Wednesday, November 30, 2016

Three Things Writers Should Know

Murgalump scolded me for not working harder on my platform. She said that gaining writing experience by telling stories is fine, but I should be concentrating more on the craft itself. So I scoured the internet to see what to glean that I may be able to pass on to you.

I came to the conclusion that there are three things a new writer should know.

  1. There is a lot of excellent advice given by responsible and knowledgeable authors for the simple reason of helping others.
  2. There are thousands of blogs that have tag words screaming numbers, like the one I'm using today. For instance, headings tell you 5 things always to do, or 7 things never to do, 12 tips to jumpstart your career or 30 things to keep in mind when character building. Folks, they ain't gonna run out of numbers. Tomorrow there will be more numerals to follow. If you get in that mode, you'll need a spreadsheets bottom line to decide when you've become a writer.
  3. You can be a better writer. Read, write, hone your craft. Then - who knows? You still have to bring a skill with you, and even if you have it, you may never win a traditional publisher.
So why bother?

Because it's your story.

One more thing.
By all means, read the articles that have numerals in the headings. Just understand what Hemingway meant when he said, "To get started, write one true sentence."

That's it for me. How do you feel about it? To leave a comment if the comment box isn't visible, click on the blue heading.

Wednesday, November 23, 2016

Gentle Sister Susie

Roy and I have a sister.

She grew up next door and had a different last name, but if fighting, laughing, playing, and suffering boredom create a family, then we were a blended one. Still are.

Susie had abilities early. She was at ease wearing Levi's, her red hair in pigtails, throwing a basketball or throwing punches. The next thing you knew, she'd be in a gown heading off to a Rainbow Girl's meeting. If you didn't know she had a thick scab on her knee, you'd take her for a lady.

In the 1950's, a favorite get-away for Kingman folks was the Hualapai Mountain Park. Fourteen miles into the mountains up a steep, narrow, winding dirt road. But once there, the picnic benches under the pine trees made fried chicken and potato salad taste better than any food on earth. There was a private lake deep enough for swimming and catching small catfish that the owners opened to the public. There was also a lodge for all sorts of social amenities including horseback riding.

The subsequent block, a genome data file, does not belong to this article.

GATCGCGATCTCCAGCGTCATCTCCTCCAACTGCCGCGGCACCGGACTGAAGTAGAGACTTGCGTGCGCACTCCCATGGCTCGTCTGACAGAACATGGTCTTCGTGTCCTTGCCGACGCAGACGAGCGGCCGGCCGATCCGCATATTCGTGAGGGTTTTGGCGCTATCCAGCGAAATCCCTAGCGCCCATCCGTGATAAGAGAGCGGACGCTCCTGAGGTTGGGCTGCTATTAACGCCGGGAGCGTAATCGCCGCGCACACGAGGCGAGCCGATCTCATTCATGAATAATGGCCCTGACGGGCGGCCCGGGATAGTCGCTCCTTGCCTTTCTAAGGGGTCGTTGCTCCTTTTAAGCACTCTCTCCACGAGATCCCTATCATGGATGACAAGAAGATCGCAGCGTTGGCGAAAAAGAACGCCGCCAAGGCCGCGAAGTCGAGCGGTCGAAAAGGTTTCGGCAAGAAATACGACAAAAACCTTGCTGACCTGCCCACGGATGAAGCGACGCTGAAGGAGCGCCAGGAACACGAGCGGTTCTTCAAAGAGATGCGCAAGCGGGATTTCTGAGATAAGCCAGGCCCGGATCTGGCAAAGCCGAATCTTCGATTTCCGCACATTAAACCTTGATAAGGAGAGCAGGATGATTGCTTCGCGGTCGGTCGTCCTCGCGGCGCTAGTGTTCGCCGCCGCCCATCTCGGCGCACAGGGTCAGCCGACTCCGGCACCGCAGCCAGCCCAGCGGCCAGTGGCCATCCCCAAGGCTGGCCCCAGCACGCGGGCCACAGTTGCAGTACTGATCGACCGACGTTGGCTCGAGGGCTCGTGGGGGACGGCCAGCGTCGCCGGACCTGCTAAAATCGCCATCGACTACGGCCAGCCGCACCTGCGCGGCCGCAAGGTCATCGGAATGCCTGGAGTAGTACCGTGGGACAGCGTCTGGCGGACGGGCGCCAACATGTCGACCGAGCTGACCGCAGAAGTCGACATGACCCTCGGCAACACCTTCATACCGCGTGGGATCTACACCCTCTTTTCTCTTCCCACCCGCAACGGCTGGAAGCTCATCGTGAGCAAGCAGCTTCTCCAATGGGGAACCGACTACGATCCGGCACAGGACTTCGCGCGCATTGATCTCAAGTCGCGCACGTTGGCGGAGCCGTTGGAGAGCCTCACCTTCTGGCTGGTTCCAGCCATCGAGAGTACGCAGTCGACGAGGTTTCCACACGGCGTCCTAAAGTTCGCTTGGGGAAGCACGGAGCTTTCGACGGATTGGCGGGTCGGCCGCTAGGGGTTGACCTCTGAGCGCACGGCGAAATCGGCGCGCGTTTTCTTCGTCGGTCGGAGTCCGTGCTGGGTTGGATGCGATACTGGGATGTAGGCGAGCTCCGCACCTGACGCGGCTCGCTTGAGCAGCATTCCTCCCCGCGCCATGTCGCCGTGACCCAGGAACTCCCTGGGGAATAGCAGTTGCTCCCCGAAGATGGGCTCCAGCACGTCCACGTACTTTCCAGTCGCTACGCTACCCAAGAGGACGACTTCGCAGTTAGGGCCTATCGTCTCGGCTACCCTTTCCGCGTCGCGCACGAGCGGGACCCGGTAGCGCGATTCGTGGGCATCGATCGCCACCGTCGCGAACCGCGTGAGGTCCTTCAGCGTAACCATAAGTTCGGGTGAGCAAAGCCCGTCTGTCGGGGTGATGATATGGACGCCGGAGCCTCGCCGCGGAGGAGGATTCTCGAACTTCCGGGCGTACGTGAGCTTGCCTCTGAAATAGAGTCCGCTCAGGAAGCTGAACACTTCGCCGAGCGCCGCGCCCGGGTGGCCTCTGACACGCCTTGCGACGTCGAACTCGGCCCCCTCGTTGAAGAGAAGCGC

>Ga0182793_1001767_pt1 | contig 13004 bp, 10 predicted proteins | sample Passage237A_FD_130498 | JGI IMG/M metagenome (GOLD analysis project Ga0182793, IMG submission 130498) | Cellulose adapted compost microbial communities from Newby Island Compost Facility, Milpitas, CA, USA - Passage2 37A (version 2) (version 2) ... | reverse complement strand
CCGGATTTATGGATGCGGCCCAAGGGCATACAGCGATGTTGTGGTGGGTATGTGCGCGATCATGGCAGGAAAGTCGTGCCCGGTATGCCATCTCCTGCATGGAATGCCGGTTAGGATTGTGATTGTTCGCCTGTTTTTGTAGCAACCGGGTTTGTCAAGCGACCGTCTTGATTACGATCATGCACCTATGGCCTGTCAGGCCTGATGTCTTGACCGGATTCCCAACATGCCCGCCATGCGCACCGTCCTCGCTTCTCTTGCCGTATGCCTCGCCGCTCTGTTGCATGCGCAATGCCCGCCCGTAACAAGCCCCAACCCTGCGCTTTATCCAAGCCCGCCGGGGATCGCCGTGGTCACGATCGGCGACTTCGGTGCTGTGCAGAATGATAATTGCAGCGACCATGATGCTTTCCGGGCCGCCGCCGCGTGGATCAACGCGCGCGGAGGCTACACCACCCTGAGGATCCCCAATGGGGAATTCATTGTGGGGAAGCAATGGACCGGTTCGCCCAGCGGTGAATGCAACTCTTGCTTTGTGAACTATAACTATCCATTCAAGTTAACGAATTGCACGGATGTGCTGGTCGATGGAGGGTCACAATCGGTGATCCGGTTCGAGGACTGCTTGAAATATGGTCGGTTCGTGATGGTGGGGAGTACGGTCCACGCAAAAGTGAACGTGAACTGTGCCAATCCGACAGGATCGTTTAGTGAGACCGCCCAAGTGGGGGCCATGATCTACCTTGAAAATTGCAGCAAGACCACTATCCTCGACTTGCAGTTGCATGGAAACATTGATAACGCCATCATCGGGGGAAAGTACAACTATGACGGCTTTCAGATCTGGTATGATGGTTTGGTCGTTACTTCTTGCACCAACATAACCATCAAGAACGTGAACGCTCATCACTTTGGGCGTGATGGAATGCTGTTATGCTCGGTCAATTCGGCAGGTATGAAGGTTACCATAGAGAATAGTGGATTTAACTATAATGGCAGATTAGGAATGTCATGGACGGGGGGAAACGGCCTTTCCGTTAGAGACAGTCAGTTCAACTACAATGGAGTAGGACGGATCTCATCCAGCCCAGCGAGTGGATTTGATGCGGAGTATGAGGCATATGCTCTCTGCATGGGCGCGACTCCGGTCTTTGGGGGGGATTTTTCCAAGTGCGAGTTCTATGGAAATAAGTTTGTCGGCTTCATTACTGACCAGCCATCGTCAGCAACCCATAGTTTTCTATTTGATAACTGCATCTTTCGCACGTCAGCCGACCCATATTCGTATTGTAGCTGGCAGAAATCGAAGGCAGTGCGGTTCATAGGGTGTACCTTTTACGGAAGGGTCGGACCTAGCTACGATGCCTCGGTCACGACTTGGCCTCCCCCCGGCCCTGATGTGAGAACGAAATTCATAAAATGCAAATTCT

I have a lot of fine memories of being in the mountains, and a splotchy one. In fact, I confessed to Susie that because of the freeze-frame scenes I recall, I didn't know if I actually witnessed the event and was traumatized, or if someone else related it to me. She said I was there.

The first scene has Susie and Roy racing their horses down a hard-packed dirt road. The decomposed granite that makes up a lot of the Hualapai Mts. is like concrete.
Susie is in front, the sound of galloping horses and thousand pound animal bodies hurtling along comes to mind. She is grinning.

Jump to the next scene. Susie is a ball, still in the saddle, underneath the horse's belly. She is a boxer's punching bag for flying hooves. Her cinch was loose and the saddle slid. A least one steel-shod hoof clipped her head. She was getting her peanuts shelled.

She said when she came to, I was looking her over to see if she was breathing. Roy jumped off his horse to check on her, then instead of remounting and riding, ran two miles to the park where Susie's mom was. Susie's head was a bloody mess. She got up and walked to the cabin her folks owned while I rounded up the horses.

Her mom had to take her to the hospital. I think stitches held her together for a few months.

She's still torqued that she didn't saddle her own horse and, Heavens Sake, she broke her glasses.

It's a good thing she had the cool-headed Voss boys there. Neither one of us was hurt.

How do you protect your sister? Leave a comment.

Wednesday, November 16, 2016

Dad Learns About Symbiosis

Most dads teach their sons about the birds and bees. Our family had Roy. Teaching trickled up, not down, and it involved Roy's new girlfriend, Twinkle Veldermann.

She wasn't his girlfriend in a romantic sense, and that's where the symbiosis came in. Twinkle taught Roy the finer points of playing linebacker and increasing the odds of sacking a quarterback. In return, he shaved her back so the hair wouldn't mat up under her shoulder pads.